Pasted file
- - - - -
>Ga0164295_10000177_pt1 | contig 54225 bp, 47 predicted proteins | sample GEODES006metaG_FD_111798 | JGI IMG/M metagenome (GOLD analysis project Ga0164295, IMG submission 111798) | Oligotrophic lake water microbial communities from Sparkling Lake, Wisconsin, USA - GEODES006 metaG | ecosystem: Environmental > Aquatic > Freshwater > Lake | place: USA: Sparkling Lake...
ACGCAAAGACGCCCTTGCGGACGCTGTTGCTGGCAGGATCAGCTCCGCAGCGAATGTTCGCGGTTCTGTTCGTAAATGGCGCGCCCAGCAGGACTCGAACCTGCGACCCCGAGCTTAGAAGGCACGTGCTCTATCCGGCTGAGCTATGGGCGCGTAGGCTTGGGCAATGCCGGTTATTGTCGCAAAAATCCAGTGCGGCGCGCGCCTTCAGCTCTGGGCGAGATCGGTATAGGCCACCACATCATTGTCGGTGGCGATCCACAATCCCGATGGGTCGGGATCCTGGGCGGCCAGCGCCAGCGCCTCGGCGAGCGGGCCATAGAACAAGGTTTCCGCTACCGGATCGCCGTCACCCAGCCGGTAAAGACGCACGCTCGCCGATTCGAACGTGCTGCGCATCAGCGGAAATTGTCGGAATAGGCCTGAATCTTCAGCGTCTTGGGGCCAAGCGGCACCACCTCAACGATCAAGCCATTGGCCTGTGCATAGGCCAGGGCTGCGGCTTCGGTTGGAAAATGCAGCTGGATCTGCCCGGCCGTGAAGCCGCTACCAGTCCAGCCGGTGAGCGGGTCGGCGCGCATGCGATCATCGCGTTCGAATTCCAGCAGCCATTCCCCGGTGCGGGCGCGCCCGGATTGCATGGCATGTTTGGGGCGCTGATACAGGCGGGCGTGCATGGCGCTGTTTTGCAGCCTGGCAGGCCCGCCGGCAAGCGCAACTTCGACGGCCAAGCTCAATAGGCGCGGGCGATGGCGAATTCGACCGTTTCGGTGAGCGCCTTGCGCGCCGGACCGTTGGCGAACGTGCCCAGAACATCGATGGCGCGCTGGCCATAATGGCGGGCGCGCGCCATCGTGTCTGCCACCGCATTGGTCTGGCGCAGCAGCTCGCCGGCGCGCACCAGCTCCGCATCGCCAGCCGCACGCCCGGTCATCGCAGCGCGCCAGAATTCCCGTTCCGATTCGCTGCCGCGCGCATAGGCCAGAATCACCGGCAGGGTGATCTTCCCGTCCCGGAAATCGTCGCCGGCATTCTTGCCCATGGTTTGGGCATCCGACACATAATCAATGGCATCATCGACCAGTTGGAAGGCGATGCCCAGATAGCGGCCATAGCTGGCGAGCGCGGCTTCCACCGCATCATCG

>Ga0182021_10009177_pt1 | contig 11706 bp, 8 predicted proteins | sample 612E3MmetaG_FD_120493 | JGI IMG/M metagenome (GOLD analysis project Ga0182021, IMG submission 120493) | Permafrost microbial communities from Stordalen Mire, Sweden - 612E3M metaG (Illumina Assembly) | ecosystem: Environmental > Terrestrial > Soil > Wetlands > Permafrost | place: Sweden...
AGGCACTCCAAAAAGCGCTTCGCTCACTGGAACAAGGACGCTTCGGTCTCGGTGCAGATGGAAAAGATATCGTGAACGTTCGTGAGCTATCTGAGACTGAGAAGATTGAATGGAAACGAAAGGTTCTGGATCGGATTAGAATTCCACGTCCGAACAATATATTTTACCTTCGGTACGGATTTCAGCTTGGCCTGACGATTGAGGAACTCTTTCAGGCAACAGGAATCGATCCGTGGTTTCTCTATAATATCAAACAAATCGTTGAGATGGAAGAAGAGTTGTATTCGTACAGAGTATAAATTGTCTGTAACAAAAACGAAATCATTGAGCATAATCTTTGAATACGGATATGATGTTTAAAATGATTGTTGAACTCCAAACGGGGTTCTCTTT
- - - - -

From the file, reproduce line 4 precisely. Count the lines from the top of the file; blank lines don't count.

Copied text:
AGGCACTCCAAAAAGCGCTTCGCTCACTGGAACAAGGACGCTTCGGTCTCGGTGCAGATGGAAAAGATATCGTGAACGTTCGTGAGCTATCTGAGACTGAGAAGATTGAATGGAAACGAAAGGTTCTGGATCGGATTAGAATTCCACGTCCGAACAATATATTTTACCTTCGGTACGGATTTCAGCTTGGCCTGACGATTGAGGAACTCTTTCAGGCAACAGGAATCGATCCGTGGTTTCTCTATAATATCAAACAAATCGTTGAGATGGAAGAAGAGTTGTATTCGTACAGAGTATAAATTGTCTGTAACAAAAACGAAATCATTGAGCATAATCTTTGAATACGGATATGATGTTTAAAATGATTGTTGAACTCCAAACGGGGTTCTCTTT